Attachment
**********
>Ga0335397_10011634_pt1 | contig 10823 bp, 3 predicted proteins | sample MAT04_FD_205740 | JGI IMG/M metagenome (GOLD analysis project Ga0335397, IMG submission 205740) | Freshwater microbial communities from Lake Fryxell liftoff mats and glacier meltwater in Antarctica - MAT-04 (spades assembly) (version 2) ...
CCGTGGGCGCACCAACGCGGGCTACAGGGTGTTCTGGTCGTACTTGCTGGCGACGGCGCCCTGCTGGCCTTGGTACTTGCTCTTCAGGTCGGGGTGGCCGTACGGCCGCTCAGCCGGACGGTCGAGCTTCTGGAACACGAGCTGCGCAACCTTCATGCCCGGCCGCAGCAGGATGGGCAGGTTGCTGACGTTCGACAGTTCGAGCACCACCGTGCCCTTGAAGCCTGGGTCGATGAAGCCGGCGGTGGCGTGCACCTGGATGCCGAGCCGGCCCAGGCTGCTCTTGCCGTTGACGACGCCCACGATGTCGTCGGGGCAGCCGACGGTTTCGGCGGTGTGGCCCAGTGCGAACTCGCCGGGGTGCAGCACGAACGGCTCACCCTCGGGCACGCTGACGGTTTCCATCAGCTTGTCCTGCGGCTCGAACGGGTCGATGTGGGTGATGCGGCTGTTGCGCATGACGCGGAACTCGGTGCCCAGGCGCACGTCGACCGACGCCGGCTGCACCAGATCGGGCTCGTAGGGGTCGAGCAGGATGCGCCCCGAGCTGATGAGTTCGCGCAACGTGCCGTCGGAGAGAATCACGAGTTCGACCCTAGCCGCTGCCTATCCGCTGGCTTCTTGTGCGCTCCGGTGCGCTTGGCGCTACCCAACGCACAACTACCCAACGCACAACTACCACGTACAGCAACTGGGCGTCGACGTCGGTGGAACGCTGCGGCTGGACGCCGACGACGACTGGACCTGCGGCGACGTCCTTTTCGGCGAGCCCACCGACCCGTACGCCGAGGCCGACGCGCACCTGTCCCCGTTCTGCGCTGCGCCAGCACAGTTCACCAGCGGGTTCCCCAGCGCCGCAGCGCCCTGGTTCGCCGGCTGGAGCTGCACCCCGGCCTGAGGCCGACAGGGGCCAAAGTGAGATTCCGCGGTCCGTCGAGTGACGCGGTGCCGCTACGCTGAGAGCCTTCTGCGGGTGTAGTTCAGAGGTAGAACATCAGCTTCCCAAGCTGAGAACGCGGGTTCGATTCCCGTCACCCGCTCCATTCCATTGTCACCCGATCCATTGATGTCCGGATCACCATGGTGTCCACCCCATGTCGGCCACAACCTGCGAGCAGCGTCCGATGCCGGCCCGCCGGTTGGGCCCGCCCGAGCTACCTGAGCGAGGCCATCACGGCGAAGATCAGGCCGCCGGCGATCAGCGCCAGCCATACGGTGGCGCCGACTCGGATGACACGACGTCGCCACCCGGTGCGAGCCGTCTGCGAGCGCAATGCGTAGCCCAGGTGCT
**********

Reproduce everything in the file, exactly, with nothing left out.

>Ga0335397_10011634_pt1 | contig 10823 bp, 3 predicted proteins | sample MAT04_FD_205740 | JGI IMG/M metagenome (GOLD analysis project Ga0335397, IMG submission 205740) | Freshwater microbial communities from Lake Fryxell liftoff mats and glacier meltwater in Antarctica - MAT-04 (spades assembly) (version 2) ...
CCGTGGGCGCACCAACGCGGGCTACAGGGTGTTCTGGTCGTACTTGCTGGCGACGGCGCCCTGCTGGCCTTGGTACTTGCTCTTCAGGTCGGGGTGGCCGTACGGCCGCTCAGCCGGACGGTCGAGCTTCTGGAACACGAGCTGCGCAACCTTCATGCCCGGCCGCAGCAGGATGGGCAGGTTGCTGACGTTCGACAGTTCGAGCACCACCGTGCCCTTGAAGCCTGGGTCGATGAAGCCGGCGGTGGCGTGCACCTGGATGCCGAGCCGGCCCAGGCTGCTCTTGCCGTTGACGACGCCCACGATGTCGTCGGGGCAGCCGACGGTTTCGGCGGTGTGGCCCAGTGCGAACTCGCCGGGGTGCAGCACGAACGGCTCACCCTCGGGCACGCTGACGGTTTCCATCAGCTTGTCCTGCGGCTCGAACGGGTCGATGTGGGTGATGCGGCTGTTGCGCATGACGCGGAACTCGGTGCCCAGGCGCACGTCGACCGACGCCGGCTGCACCAGATCGGGCTCGTAGGGGTCGAGCAGGATGCGCCCCGAGCTGATGAGTTCGCGCAACGTGCCGTCGGAGAGAATCACGAGTTCGACCCTAGCCGCTGCCTATCCGCTGGCTTCTTGTGCGCTCCGGTGCGCTTGGCGCTACCCAACGCACAACTACCCAACGCACAACTACCACGTACAGCAACTGGGCGTCGACGTCGGTGGAACGCTGCGGCTGGACGCCGACGACGACTGGACCTGCGGCGACGTCCTTTTCGGCGAGCCCACCGACCCGTACGCCGAGGCCGACGCGCACCTGTCCCCGTTCTGCGCTGCGCCAGCACAGTTCACCAGCGGGTTCCCCAGCGCCGCAGCGCCCTGGTTCGCCGGCTGGAGCTGCACCCCGGCCTGAGGCCGACAGGGGCCAAAGTGAGATTCCGCGGTCCGTCGAGTGACGCGGTGCCGCTACGCTGAGAGCCTTCTGCGGGTGTAGTTCAGAGGTAGAACATCAGCTTCCCAAGCTGAGAACGCGGGTTCGATTCCCGTCACCCGCTCCATTCCATTGTCACCCGATCCATTGATGTCCGGATCACCATGGTGTCCACCCCATGTCGGCCACAACCTGCGAGCAGCGTCCGATGCCGGCCCGCCGGTTGGGCCCGCCCGAGCTACCTGAGCGAGGCCATCACGGCGAAGATCAGGCCGCCGGCGATCAGCGCCAGCCATACGGTGGCGCCGACTCGGATGACACGACGTCGCCACCCGGTGCGAGCCGTCTGCGAGCGCAATGCGTAGCCCAGGTGCT